Thursday, July 24, 2008

Metamorphic rocks of "Middle Earth": boring, or magical?

I love movies with big landscapes, and the New Zealand landscapes of The Lord of the Rings are some of my favorites. So I just had to click on Brian's shared link to a geology.com news post, linking to a Discovery Channel article about 'Middle Earth' Mountains: Steep and Strong.

Executive summary: New Zealand has steep mountains but few landslides. What gives? (Or rather, what doesn't give?)

The answer is: metamorphic rocks. Or rather, the answer is the rapid uplift along the Alpine Fault, which has brought hot young rocks to the surface very rapidly. Many other places with metamorphic rocks (such as New England) have much gentler topography, because they aren't tectonically active. But New Zealand is blessed with the best of both worlds: an active plate boundary, and rapidly exhumed metamorphic rocks.*

Not all metamorphic rocks are strong - many break along cleavage or foliation planes, weakened by flaky sheet silicates (such as biotite, muscovite, and chlorite). But the weakest rocks, those with a lot of sheet silicates, come from metamorphism of aluminum-rich clays. If you metamorphose something that hasn't undergone much weathering - say, a sedimentary rock with a lot of volcanic fragments like a greywacke** - there will be fewer sheet silicates (especially muscovite).

So what are these strong rocks that can hold up spectacular mountains without failing in landslides?

A new survey of the mountain ranges that form the spine of New Zealand confirms the steepest are made almost entirely of tough but otherwise unexciting rocks called greywackes and schists. (Source: Discovery.com)

Ta-da! Greywackes (or maybe meta-greywackes?) and schists. And...

Hold on a minute. What was that modifying phrase?

...tough but otherwise unexciting...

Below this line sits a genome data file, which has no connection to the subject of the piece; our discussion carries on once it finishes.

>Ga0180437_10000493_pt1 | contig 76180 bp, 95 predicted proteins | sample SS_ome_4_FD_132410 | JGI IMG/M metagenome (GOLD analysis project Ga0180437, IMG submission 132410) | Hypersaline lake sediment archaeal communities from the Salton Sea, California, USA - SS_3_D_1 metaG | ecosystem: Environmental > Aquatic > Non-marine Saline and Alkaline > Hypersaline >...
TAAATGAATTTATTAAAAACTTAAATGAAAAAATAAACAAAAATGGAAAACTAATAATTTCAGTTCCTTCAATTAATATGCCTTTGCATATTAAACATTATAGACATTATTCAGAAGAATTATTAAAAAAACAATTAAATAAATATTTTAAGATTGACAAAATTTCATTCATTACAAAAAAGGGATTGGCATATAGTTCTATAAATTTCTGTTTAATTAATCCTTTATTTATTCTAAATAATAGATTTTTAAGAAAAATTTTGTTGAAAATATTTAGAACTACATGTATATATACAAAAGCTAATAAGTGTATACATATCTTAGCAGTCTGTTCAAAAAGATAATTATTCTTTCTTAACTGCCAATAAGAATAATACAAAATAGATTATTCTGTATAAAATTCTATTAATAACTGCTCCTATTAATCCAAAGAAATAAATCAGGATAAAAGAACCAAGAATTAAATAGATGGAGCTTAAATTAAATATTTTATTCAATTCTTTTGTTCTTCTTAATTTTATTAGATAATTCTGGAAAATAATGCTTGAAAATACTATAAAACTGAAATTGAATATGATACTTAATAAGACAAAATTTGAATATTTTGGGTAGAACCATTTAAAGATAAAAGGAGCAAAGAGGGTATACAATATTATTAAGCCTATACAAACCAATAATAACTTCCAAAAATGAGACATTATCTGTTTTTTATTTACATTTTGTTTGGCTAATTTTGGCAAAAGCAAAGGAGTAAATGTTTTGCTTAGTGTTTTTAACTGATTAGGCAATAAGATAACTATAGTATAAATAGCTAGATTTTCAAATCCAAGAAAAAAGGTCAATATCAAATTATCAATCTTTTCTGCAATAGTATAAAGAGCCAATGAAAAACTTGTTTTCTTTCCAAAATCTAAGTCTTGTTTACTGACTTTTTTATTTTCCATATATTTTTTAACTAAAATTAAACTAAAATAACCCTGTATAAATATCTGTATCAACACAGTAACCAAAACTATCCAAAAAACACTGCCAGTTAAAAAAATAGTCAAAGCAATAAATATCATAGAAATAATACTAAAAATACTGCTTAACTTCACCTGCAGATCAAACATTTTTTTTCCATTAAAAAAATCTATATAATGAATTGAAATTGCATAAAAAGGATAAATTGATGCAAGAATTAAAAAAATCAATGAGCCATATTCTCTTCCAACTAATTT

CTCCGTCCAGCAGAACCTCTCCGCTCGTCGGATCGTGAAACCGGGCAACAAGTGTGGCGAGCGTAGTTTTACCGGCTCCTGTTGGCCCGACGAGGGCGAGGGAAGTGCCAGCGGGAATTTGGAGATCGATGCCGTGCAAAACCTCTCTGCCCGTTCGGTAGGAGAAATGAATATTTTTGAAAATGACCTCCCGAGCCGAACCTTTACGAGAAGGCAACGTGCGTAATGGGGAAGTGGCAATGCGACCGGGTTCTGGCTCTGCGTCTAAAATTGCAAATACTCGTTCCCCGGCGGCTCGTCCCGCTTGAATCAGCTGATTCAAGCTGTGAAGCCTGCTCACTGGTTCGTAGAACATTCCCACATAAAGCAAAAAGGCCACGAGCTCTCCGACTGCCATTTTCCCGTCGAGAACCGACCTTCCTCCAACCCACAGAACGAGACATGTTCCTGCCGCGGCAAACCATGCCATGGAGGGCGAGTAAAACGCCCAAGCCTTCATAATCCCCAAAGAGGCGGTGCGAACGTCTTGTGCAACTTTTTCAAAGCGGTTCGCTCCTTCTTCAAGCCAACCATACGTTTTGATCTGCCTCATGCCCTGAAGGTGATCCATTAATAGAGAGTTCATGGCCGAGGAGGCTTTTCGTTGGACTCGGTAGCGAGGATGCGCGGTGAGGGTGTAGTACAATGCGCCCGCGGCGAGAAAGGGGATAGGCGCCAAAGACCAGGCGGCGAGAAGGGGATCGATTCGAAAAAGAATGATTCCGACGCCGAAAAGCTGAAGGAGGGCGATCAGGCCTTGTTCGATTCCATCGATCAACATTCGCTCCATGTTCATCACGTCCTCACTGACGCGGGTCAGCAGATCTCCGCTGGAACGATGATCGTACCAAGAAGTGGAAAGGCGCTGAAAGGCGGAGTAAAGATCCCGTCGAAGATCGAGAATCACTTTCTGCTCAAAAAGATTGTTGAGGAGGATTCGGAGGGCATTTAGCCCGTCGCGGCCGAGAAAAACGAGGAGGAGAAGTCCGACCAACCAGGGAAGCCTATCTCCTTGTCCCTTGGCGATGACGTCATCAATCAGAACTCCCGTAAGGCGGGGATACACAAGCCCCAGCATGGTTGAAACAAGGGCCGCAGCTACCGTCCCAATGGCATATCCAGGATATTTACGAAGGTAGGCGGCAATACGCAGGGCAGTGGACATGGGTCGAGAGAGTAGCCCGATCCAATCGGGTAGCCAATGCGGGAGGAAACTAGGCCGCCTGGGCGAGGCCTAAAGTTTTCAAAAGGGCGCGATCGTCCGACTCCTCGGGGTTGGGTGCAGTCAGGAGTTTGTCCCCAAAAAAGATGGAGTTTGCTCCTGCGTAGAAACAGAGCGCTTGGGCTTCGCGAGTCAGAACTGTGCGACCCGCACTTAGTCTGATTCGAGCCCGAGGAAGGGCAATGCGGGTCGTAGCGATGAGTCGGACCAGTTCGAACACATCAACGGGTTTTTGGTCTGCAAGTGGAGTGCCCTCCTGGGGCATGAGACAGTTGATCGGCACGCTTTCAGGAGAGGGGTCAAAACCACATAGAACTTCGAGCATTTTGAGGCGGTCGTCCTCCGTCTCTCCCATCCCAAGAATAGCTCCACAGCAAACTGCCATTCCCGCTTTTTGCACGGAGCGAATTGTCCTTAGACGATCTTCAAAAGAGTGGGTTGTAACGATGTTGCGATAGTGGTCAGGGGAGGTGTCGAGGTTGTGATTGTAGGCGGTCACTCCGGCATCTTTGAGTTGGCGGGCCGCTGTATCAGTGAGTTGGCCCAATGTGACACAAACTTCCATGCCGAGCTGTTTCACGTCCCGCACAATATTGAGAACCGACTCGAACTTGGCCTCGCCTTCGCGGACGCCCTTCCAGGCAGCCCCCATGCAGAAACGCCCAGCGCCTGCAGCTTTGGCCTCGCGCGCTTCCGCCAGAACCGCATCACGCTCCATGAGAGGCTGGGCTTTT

Unexciting? Unexciting?

Those, my friends, are fighting words. (As bad as the gratuitous volcano slander happening on ScienceBlogs.)

And worse, I can't blame a biologist or the faceless media for the slander. It came from an avalanche researcher... a fellow geoscientist:

"They're pretty boring rocks," confirmed avalanche and landslide researcher Oliver Korup of the Swiss Federal Research Institutes in Davos, Switzerland. They are simply petrified deep sea sediments that have been pushed up to form the mountains, he said. "They don't even have fossils."

Ok, then. Let's take a look at what they're calling boring:





(Images are screencaptures from The Fellowship of the Ring. There's obvious CGI on the second one, but the rocks, I suspect, are real.)

If these are boring rocks, I don't think I could handle the adrenaline rush from seeing exciting ones.

It's not just that metamorphic rocks are strong. It's that they remember. They've been through a lot - they still contain traces of their history as sedimentary rocks, sometimes in their textures, sometimes only in their chemical composition. They've been buried and heated and squashed, but they haven't succumbed to melting (or at least, not entirely). Their minerals tell the story of their burial and exhumation; their structures tell of the strains that they have endured. It's hard to tease out their stories, and much of what they experienced has been erased by more recent events. But still - these are rocks worth understanding. These are rocks with sisu.***